Any unwillingness to choose is certainly not limited to Nevada. Former president Barack Obama and much of his inner circle has stayed far away from making any endorsements. Newspapers like the Las Vegas Sun and The New York Times have decided to endorse two candidates, while others have held off on deciding at all.

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Some voters in Nevada have found themselves as confused as ever. Melanie Scott, 69, a retiree who saw Warren speak in Reno on Sunday, listed four top choices in an interview: Warren, Sanders, Buttigieg, and (Amy) Klobuchar. “And,” she added, “I really like Joe Biden.”

She admitted she was thinking more about other voters than she was about herself. “I don’t know who those mystery voters are who voted for Trump,” Scott said. “I don’t know what would appeal to them.”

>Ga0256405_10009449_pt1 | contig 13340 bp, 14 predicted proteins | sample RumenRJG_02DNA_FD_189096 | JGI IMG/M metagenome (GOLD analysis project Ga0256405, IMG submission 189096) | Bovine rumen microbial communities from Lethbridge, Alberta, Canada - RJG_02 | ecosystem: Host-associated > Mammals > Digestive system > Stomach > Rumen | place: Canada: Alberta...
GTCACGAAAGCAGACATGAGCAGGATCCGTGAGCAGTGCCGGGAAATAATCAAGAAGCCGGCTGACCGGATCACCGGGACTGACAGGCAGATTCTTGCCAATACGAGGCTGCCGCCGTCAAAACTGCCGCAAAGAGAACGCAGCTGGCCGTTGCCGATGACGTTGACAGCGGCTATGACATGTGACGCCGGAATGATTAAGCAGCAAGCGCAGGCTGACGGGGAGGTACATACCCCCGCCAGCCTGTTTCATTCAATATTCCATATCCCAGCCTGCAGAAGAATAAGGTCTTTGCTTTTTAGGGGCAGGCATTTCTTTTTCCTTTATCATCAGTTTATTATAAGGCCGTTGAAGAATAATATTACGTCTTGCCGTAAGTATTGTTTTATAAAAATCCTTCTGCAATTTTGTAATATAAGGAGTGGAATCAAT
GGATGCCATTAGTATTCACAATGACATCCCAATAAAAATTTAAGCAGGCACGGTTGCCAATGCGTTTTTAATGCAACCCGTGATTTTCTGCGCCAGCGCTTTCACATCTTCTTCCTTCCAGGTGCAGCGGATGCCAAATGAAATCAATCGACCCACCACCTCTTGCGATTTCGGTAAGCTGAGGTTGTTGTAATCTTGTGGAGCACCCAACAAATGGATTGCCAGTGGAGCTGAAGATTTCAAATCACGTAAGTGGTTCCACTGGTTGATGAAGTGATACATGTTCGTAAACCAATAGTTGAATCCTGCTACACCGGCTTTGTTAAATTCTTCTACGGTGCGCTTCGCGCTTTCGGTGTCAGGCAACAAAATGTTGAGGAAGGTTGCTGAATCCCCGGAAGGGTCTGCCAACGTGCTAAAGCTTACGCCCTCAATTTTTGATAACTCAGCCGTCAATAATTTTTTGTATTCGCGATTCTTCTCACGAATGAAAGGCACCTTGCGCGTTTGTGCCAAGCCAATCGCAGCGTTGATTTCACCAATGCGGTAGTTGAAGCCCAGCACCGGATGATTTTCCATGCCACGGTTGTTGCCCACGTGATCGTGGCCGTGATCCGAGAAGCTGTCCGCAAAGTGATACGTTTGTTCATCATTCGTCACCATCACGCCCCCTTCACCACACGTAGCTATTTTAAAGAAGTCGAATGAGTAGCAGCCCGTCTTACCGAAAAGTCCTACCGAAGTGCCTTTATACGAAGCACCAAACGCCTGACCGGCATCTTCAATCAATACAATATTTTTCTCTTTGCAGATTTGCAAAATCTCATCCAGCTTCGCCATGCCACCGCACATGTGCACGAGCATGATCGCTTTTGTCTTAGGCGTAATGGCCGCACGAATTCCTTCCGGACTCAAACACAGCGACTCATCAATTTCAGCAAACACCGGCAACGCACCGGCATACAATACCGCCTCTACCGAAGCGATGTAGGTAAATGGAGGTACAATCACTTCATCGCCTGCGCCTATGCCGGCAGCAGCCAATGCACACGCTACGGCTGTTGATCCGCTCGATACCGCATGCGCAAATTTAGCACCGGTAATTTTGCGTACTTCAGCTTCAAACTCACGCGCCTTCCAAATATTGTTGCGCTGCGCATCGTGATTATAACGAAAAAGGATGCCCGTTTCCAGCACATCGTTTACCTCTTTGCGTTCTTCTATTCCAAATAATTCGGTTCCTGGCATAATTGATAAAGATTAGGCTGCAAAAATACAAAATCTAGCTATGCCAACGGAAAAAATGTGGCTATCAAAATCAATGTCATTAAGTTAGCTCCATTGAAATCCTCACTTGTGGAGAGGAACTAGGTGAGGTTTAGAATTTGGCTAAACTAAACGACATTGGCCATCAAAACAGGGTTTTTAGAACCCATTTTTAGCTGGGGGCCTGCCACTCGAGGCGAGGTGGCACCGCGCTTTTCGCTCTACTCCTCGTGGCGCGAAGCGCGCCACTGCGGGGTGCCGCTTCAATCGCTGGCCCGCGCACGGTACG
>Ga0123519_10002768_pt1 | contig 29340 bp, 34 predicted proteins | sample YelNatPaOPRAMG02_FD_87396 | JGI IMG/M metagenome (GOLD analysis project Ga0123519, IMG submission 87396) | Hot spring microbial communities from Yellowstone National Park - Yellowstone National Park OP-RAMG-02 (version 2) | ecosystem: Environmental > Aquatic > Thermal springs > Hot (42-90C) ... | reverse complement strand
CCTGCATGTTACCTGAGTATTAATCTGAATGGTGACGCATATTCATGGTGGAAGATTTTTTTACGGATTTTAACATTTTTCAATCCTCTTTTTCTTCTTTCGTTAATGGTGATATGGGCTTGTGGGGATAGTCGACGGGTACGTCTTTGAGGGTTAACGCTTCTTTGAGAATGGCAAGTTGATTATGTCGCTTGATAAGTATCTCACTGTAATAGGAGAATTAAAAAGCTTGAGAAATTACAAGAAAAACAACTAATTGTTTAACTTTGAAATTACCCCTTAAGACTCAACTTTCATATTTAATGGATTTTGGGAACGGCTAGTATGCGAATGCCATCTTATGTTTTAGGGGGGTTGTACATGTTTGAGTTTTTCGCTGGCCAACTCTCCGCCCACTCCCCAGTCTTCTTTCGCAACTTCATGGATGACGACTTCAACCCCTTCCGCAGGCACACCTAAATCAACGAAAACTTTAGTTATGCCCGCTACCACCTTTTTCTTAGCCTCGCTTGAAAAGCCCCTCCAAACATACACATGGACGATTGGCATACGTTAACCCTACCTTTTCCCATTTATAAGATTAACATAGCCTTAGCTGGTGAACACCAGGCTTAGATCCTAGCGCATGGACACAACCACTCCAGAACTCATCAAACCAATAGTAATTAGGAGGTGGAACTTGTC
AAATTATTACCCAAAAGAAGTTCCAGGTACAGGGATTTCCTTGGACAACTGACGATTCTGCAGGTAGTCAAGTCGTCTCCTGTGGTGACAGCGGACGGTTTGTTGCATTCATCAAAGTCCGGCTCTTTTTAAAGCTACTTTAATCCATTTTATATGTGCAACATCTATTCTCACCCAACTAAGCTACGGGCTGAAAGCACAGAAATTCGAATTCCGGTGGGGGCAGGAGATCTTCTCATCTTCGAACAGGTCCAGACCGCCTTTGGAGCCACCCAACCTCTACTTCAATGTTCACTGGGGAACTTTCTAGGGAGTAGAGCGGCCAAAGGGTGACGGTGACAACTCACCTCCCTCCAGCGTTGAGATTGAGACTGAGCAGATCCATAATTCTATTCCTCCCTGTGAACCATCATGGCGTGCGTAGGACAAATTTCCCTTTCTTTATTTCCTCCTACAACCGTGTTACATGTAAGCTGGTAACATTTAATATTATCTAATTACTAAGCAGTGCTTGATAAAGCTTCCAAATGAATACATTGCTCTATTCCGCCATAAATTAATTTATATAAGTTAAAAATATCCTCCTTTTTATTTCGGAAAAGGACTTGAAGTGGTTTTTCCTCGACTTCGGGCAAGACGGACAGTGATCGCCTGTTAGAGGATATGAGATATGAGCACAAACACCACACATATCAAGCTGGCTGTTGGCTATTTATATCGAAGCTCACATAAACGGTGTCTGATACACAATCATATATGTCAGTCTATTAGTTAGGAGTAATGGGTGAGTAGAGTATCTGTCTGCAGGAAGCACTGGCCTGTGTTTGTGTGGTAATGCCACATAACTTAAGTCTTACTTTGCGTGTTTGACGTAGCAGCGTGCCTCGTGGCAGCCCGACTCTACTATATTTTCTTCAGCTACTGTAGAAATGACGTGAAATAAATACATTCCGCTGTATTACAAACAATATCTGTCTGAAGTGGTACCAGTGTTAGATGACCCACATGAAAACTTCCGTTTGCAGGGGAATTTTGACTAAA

Here in Nevada, no endorsement — or lack thereof — is seen as more consequential than that of the Culinary Union, which represents 60,000 hotel workers, bartenders, and cooks, more than half of whom are Latino, and runs a robust voter turnout operation here.

Last week, the union warned in a flyer to its members that Sanders’s Medicare for All plan would end culinary workers’ hard-fought health care benefits, but when it came time to announce their endorsement on Thursday, they said they weren’t throwing their weight behind any single candidate.

“We want the members, they decide,” said Geoconda Arguello-Kline, the union’s secretary-treasurer, in an interview on Saturday.

The union’s nondecision has been widely seen as a blow to Biden, who appears to be well-liked by rank-and-file union members and whose flailing candidacy needs every boost it can get.